Universal Studios Hollywood (Luke)

Universal Studios was high on my to-do list ever since we decided we’d be going to the US. I’m a sucker for high-tech rides and coasters. Being a movie fan, though, I was keen to go on the studio tour, which is the reason the park opened in the first place.

We started off early by catching our hotel’s shuttle over to the bus depot, intending to get to the gates before they opened. Unfortunately the buses weren’t running when we got there, and weren’t due to start up for another half hour, so we used an Uber cab to get over there. It delayed us a little bit, but when we got there it was surprisingly quiet anyway, so we needn’t have worried.

Universal Studios Hollywood Park Map 2014

We studied the map beforehand to draw up our battle plans.

We purchased our tickets, opting not to go for the more expensive front-of-line tickets given the thin crowds. We’d read some guides on the best way to tackle all the rides and attractions, so first off we headed for the studio tour. We piled in to a four open-carriage tour bus and set off. The commentary of the tour guide is supplemented by humorous videos staring Jimmy Fallon. We were sitting in the front of the third carriage, and couldn’t really see the TV screen from where we were sitting – however it does give you a good view for everything else. The tour takes you through both the universal front and back lots. The front lots have all the production offices, and the back lots have all the stages and sets, which still get a lot of use. We even went past a crew shooting some TV commercial. I can understand why they still have their New York and European city sets still up – they seem to get a lot of use. But it’s a bit baffling as to why they still have a wild west back lot – I can’t imagine there’s much call for it anymore, and it looks extremely dated. Though it was used in a Community episode, so I guess it’s not completely useless.

Apart from current working sets, there are also some remnants of sets, including the crash scene out of War Of The Worlds, the Desperate Housewives street, and the Bates Hotel out of Psycho. I was a little disappointed that the Back To The Future clock tower no longer features on the tour.

King Kong 360 3D is an attraction coupled with the studio tour. It was designed by Peter Jackson and his WETA workshop to be a mixture of CGI, simulator and practical special effects. The tour carriages pull in to a darkened cave area with two huge IMAX screens curved around the tram displaying the lush vegetation of Skull Island, which is where King Kong was set. Before long though a few dinosaurs get interested in having a chomp on the tour guests, and Kong turns up just in time to stop them. Some prehistoric fisticuffs result, and the tour carriages are knocked around as the fight goes on. The 3D effects aren’t the most immersive, and there’s a lot of stuff going on so if you try to see everything you’ll end up taking in less than you would if you were just looking to one side, but overall it’s a great experience with some excellent effects. Check out this in-depth review for more details.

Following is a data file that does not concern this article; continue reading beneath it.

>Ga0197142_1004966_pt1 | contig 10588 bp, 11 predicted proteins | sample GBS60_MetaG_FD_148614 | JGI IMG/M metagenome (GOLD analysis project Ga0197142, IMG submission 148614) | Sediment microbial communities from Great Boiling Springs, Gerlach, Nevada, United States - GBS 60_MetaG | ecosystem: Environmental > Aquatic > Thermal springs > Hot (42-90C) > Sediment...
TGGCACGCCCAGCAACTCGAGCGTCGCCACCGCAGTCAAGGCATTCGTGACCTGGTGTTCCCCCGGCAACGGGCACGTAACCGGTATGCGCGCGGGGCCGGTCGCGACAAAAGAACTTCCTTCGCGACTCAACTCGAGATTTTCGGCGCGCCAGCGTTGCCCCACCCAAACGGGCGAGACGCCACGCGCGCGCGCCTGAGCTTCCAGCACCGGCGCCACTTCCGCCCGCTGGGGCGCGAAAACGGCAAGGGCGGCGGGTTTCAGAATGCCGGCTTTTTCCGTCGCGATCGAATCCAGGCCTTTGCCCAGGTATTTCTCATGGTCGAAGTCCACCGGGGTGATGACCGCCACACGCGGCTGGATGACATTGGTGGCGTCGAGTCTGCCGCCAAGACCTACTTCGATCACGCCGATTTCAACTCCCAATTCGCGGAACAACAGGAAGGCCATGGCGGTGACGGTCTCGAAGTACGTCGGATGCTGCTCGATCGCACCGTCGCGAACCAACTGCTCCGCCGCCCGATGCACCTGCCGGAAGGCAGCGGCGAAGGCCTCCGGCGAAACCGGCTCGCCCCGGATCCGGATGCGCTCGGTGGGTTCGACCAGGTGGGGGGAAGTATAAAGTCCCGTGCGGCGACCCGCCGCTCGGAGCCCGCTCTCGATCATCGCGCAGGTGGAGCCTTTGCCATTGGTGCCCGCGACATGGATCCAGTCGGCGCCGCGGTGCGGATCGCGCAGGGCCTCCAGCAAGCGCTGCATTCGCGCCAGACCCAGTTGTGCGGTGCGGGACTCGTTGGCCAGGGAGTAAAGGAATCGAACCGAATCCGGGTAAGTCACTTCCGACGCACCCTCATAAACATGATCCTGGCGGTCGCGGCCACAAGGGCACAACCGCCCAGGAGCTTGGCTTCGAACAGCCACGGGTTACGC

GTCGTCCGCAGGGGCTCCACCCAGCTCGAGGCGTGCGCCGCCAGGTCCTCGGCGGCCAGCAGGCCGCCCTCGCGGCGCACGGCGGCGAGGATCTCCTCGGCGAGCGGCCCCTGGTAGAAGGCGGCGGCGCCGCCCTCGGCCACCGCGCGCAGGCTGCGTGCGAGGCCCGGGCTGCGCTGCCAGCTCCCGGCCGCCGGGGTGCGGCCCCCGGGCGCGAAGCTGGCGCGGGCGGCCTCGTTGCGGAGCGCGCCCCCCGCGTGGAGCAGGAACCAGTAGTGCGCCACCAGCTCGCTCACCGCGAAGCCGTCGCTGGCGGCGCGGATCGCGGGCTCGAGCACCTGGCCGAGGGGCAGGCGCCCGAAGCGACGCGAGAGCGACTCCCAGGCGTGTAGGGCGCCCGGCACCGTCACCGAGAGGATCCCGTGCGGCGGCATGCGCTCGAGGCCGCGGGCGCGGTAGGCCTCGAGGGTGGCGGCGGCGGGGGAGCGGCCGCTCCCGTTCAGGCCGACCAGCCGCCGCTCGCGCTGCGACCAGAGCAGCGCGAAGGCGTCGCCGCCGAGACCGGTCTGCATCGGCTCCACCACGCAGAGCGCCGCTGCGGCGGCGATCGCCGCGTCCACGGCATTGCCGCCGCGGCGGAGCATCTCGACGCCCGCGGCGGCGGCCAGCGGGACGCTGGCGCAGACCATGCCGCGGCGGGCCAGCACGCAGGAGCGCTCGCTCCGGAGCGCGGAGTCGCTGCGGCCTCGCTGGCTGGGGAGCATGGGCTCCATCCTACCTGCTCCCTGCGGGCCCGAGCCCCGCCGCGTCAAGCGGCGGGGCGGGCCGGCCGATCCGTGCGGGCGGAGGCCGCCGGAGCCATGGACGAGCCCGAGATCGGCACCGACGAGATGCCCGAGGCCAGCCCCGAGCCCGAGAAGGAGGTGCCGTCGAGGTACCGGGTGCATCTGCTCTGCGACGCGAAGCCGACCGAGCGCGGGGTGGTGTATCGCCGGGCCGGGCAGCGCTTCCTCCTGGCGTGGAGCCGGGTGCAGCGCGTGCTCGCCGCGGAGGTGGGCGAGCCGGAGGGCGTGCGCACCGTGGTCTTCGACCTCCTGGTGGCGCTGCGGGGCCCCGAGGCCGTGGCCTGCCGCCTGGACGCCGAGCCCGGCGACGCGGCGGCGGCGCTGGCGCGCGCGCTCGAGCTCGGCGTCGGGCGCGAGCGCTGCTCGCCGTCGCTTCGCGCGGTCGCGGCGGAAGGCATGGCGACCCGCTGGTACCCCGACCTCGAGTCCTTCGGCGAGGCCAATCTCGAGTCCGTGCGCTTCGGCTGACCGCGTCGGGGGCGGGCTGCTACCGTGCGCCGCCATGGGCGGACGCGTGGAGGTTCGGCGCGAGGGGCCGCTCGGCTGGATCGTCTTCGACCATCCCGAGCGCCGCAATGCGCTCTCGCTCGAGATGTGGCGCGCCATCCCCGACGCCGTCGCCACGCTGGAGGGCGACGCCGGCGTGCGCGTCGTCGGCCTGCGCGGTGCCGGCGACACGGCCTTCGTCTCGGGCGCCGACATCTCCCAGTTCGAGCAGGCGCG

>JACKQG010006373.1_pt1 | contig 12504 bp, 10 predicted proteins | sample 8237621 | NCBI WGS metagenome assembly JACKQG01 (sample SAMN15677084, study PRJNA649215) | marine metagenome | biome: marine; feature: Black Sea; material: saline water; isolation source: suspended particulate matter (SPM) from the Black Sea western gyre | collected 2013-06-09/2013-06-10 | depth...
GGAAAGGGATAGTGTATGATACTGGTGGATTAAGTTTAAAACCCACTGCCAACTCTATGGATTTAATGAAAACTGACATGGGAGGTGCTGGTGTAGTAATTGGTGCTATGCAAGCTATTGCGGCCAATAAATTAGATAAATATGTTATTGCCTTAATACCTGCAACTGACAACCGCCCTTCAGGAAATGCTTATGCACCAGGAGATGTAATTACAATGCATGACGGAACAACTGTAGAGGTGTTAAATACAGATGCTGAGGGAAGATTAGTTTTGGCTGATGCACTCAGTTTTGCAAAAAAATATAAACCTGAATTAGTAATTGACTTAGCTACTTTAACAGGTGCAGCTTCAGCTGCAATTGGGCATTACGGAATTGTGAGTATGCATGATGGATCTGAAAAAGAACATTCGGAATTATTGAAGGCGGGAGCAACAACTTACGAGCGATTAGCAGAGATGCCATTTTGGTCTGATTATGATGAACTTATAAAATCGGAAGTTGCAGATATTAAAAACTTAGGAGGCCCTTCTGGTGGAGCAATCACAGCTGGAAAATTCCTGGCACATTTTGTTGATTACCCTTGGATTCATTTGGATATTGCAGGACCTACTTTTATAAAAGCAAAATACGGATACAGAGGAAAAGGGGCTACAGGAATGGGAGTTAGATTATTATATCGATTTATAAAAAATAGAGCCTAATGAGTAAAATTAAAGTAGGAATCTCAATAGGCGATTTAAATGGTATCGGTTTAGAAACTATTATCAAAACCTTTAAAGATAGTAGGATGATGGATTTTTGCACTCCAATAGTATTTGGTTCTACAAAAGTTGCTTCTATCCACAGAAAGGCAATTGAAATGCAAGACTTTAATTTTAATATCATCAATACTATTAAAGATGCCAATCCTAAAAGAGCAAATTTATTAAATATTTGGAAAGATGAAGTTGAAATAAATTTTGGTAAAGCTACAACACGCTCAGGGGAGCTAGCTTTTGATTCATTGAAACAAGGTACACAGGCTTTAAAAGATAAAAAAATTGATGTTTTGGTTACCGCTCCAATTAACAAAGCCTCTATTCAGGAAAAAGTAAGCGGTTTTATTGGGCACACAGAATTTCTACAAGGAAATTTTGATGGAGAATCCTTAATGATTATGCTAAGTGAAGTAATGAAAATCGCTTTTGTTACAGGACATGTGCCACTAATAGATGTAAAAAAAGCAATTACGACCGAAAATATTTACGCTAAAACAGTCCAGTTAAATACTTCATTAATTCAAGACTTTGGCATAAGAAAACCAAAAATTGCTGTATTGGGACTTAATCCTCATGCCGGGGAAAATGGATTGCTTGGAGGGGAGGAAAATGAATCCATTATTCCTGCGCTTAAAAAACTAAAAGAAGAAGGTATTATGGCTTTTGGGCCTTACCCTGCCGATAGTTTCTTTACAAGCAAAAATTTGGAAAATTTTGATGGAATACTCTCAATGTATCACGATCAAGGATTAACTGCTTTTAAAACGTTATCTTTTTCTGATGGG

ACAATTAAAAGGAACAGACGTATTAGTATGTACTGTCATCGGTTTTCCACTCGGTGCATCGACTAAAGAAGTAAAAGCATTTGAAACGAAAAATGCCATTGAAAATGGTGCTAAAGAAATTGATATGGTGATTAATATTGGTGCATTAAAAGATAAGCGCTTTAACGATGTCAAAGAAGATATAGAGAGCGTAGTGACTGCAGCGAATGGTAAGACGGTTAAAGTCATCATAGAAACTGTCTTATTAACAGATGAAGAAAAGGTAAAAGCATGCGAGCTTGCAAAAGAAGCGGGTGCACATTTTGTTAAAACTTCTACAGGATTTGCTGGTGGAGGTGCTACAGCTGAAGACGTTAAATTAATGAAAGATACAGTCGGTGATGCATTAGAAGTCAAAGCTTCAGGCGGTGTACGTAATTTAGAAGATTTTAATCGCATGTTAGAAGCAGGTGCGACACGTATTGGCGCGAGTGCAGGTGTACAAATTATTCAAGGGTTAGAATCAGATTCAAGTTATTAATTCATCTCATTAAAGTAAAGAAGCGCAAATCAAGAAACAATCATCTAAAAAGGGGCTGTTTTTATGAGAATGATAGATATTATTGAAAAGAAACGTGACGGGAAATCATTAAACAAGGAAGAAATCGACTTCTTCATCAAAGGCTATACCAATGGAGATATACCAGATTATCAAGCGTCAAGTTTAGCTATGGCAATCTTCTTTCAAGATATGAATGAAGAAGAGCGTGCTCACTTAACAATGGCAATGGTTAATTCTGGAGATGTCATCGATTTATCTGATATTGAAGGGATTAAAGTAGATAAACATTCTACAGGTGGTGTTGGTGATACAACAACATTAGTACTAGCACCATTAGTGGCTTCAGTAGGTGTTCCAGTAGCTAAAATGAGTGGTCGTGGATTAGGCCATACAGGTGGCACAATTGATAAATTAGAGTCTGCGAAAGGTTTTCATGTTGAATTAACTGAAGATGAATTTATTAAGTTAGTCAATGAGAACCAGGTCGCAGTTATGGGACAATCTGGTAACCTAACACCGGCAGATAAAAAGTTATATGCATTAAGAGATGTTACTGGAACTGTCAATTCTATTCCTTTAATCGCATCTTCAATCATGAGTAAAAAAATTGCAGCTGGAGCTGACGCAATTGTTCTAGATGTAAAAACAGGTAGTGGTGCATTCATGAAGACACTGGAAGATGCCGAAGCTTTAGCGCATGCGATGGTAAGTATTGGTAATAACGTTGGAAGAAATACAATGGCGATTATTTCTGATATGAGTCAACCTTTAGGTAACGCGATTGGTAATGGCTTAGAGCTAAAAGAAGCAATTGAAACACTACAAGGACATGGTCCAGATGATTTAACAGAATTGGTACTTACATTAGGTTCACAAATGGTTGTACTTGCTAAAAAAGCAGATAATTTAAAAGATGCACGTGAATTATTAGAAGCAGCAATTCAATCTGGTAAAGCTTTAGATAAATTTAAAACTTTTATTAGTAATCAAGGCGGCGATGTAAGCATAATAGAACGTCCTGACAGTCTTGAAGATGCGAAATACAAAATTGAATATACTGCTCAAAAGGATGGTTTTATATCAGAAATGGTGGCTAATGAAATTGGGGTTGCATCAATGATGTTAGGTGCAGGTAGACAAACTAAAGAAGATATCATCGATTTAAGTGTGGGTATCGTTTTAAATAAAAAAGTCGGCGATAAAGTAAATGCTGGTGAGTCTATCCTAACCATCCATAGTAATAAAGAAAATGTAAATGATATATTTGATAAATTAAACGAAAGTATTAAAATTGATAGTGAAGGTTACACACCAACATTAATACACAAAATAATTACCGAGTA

At the end of the studio tour you get a final video from Jimmy Fallon who busts out a guitar and sings a song for you, wishing for you to “Have a Tram-tastic day!“. Super catchy song which we ended up humming on our way off the tram. I’m surprised it hasn’t made more of an impact online.

Thanks Jimmy Fallon – we will!

Next up was The Simpsons ride, which is a simulated roller-coaster. As you wait to enter the ride, you watch a movie with Krusty explaining how we’re about to ride the new attraction at Krustyland, and the Simpsons are picked to be the first on the ride. However we also learn the murderous Sideshow Bob has escaped from prison and is out for vengeance against both Krusty and the Simpsons. Bob manages to infiltrate Krustyland, takes control of the park and forces us to set off on the ride while he sets about destroying it, as well as everything else. What follows is a manic ride around Krustyland as our coaster cart is knocked all across the park, and then eventually through Springfield itself. Even though the simulator doesn’t actually fall, the visuals fool your brain in to feeling a strong sense of motion and vertigo as you hammer down a large drop or fly through the air. Check out the Simpson Ride Wiki page for more info.

The Simpsons ride was one of our favourites ūüôā

After a bite to eat (definitely have breakfast before you arrive if you get the chance, park food is expensive and you can’t bring any food in with you other than fruit and baby food) we saw the Special Effects Stage Show, where they demonstrate a number of both practical (in-camera) and computer-generated effects. This was quite an entertaining show, with members of the audience brought on stage to pretend to rappel down buildings, or to stand in front of green screens to be terrorised by giant monsters.

After that we headed down to the lower part of the park. Seriously lower – you have to go down a series of three large escalators to get down there. On the way is an apparently often unappreciated feature of the park – amazing views over the San Fernando Valley.

Longest escalator ever!

The lower part of the park features three rides – Transformers, Jurassic Park, and The Revenge of the Mummy. Transformers: The Ride-3D (4D really, as it also employs water and fire effects) is another simulator ride based on the Michael Bay movies. While waiting in line you are told that the NEST base which houses an important relic called the ‘all-spark’ is under attack by the Decepticons. You team up with the Autobot ‘Evac’ (the simulator car you’ll be in) to get the all-spark out of the base and to safety. As you move out of the base and in to the city you come under heavy attack, with Decepticons trying to stop you at every turn. The simulator actually moves through tunnels which take you past a series of screens through which you view events unfolding. It’s a really freaking awesome ride which genuinely wowed me. By far my favourite – I ended up going on it about five times throughout the day!